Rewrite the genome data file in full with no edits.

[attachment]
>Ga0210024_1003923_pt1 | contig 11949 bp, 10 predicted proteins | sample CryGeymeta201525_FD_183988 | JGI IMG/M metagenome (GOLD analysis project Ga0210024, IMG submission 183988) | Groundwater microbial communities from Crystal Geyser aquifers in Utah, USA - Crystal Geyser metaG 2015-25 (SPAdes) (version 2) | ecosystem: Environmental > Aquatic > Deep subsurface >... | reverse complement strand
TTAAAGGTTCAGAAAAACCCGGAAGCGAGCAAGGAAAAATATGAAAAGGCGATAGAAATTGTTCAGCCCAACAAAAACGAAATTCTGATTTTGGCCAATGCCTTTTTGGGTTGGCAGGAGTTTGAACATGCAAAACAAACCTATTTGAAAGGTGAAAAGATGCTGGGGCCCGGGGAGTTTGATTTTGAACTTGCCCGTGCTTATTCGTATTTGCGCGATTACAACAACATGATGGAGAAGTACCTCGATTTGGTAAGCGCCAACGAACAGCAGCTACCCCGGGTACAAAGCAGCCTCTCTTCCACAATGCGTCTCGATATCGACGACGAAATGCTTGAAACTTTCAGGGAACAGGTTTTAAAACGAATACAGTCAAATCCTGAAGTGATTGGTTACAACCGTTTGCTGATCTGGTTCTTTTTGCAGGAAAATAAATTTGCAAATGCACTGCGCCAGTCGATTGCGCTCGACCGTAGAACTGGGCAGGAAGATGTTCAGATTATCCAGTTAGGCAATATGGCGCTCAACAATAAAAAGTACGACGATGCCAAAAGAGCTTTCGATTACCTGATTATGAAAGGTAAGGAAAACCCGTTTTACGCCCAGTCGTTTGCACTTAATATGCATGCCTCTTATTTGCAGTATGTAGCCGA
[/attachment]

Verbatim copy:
>Ga0210024_1003923_pt1 | contig 11949 bp, 10 predicted proteins | sample CryGeymeta201525_FD_183988 | JGI IMG/M metagenome (GOLD analysis project Ga0210024, IMG submission 183988) | Groundwater microbial communities from Crystal Geyser aquifers in Utah, USA - Crystal Geyser metaG 2015-25 (SPAdes) (version 2) | ecosystem: Environmental > Aquatic > Deep subsurface >... | reverse complement strand
TTAAAGGTTCAGAAAAACCCGGAAGCGAGCAAGGAAAAATATGAAAAGGCGATAGAAATTGTTCAGCCCAACAAAAACGAAATTCTGATTTTGGCCAATGCCTTTTTGGGTTGGCAGGAGTTTGAACATGCAAAACAAACCTATTTGAAAGGTGAAAAGATGCTGGGGCCCGGGGAGTTTGATTTTGAACTTGCCCGTGCTTATTCGTATTTGCGCGATTACAACAACATGATGGAGAAGTACCTCGATTTGGTAAGCGCCAACGAACAGCAGCTACCCCGGGTACAAAGCAGCCTCTCTTCCACAATGCGTCTCGATATCGACGACGAAATGCTTGAAACTTTCAGGGAACAGGTTTTAAAACGAATACAGTCAAATCCTGAAGTGATTGGTTACAACCGTTTGCTGATCTGGTTCTTTTTGCAGGAAAATAAATTTGCAAATGCACTGCGCCAGTCGATTGCGCTCGACCGTAGAACTGGGCAGGAAGATGTTCAGATTATCCAGTTAGGCAATATGGCGCTCAACAATAAAAAGTACGACGATGCCAAAAGAGCTTTCGATTACCTGATTATGAAAGGTAAGGAAAACCCGTTTTACGCCCAGTCGTTTGCACTTAATATGCATGCCTCTTATTTGCAGTATGTAGCCGA